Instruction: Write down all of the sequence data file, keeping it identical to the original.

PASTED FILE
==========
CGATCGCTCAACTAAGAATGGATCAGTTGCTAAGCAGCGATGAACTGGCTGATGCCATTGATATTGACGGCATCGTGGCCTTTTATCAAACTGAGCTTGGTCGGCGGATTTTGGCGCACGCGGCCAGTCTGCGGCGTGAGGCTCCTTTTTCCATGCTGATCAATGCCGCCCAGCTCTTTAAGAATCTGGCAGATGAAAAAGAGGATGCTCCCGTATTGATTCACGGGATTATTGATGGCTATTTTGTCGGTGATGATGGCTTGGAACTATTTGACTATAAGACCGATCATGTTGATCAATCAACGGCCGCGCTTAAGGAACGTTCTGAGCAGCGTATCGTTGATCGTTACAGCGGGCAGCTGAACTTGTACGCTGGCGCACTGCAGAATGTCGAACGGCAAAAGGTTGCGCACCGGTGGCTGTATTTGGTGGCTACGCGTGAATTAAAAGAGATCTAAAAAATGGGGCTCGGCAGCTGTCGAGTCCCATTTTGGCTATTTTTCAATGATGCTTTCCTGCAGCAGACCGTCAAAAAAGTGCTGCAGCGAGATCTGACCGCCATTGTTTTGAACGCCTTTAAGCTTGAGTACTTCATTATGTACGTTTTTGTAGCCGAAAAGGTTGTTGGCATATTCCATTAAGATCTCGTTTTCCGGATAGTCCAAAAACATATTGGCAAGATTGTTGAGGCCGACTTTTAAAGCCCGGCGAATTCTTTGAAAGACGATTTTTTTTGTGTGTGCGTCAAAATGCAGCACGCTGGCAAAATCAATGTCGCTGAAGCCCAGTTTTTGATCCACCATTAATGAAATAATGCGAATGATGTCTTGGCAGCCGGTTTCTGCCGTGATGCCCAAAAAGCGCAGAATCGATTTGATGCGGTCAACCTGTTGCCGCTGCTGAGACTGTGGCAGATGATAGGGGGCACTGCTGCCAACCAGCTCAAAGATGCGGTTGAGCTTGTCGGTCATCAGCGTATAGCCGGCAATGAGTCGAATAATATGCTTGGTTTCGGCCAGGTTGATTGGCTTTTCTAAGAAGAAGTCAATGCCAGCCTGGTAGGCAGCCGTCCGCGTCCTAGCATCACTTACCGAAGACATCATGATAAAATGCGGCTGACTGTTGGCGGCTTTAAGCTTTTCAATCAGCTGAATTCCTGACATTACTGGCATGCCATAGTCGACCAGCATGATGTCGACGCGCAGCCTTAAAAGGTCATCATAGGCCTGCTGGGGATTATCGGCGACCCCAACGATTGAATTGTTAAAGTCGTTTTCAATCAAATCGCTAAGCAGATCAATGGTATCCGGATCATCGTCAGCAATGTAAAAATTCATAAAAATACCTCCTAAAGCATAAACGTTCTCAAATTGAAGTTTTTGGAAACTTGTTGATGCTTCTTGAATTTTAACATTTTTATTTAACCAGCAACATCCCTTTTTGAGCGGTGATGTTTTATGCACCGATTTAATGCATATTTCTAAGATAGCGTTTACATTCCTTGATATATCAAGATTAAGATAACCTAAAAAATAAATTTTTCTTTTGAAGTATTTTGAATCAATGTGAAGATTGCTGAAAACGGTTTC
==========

CGATCGCTCAACTAAGAATGGATCAGTTGCTAAGCAGCGATGAACTGGCTGATGCCATTGATATTGACGGCATCGTGGCCTTTTATCAAACTGAGCTTGGTCGGCGGATTTTGGCGCACGCGGCCAGTCTGCGGCGTGAGGCTCCTTTTTCCATGCTGATCAATGCCGCCCAGCTCTTTAAGAATCTGGCAGATGAAAAAGAGGATGCTCCCGTATTGATTCACGGGATTATTGATGGCTATTTTGTCGGTGATGATGGCTTGGAACTATTTGACTATAAGACCGATCATGTTGATCAATCAACGGCCGCGCTTAAGGAACGTTCTGAGCAGCGTATCGTTGATCGTTACAGCGGGCAGCTGAACTTGTACGCTGGCGCACTGCAGAATGTCGAACGGCAAAAGGTTGCGCACCGGTGGCTGTATTTGGTGGCTACGCGTGAATTAAAAGAGATCTAAAAAATGGGGCTCGGCAGCTGTCGAGTCCCATTTTGGCTATTTTTCAATGATGCTTTCCTGCAGCAGACCGTCAAAAAAGTGCTGCAGCGAGATCTGACCGCCATTGTTTTGAACGCCTTTAAGCTTGAGTACTTCATTATGTACGTTTTTGTAGCCGAAAAGGTTGTTGGCATATTCCATTAAGATCTCGTTTTCCGGATAGTCCAAAAACATATTGGCAAGATTGTTGAGGCCGACTTTTAAAGCCCGGCGAATTCTTTGAAAGACGATTTTTTTTGTGTGTGCGTCAAAATGCAGCACGCTGGCAAAATCAATGTCGCTGAAGCCCAGTTTTTGATCCACCATTAATGAAATAATGCGAATGATGTCTTGGCAGCCGGTTTCTGCCGTGATGCCCAAAAAGCGCAGAATCGATTTGATGCGGTCAACCTGTTGCCGCTGCTGAGACTGTGGCAGATGATAGGGGGCACTGCTGCCAACCAGCTCAAAGATGCGGTTGAGCTTGTCGGTCATCAGCGTATAGCCGGCAATGAGTCGAATAATATGCTTGGTTTCGGCCAGGTTGATTGGCTTTTCTAAGAAGAAGTCAATGCCAGCCTGGTAGGCAGCCGTCCGCGTCCTAGCATCACTTACCGAAGACATCATGATAAAATGCGGCTGACTGTTGGCGGCTTTAAGCTTTTCAATCAGCTGAATTCCTGACATTACTGGCATGCCATAGTCGACCAGCATGATGTCGACGCGCAGCCTTAAAAGGTCATCATAGGCCTGCTGGGGATTATCGGCGACCCCAACGATTGAATTGTTAAAGTCGTTTTCAATCAAATCGCTAAGCAGATCAATGGTATCCGGATCATCGTCAGCAATGTAAAAATTCATAAAAATACCTCCTAAAGCATAAACGTTCTCAAATTGAAGTTTTTGGAAACTTGTTGATGCTTCTTGAATTTTAACATTTTTATTTAACCAGCAACATCCCTTTTTGAGCGGTGATGTTTTATGCACCGATTTAATGCATATTTCTAAGATAGCGTTTACATTCCTTGATATATCAAGATTAAGATAACCTAAAAAATAAATTTTTCTTTTGAAGTATTTTGAATCAATGTGAAGATTGCTGAAAACGGTTTC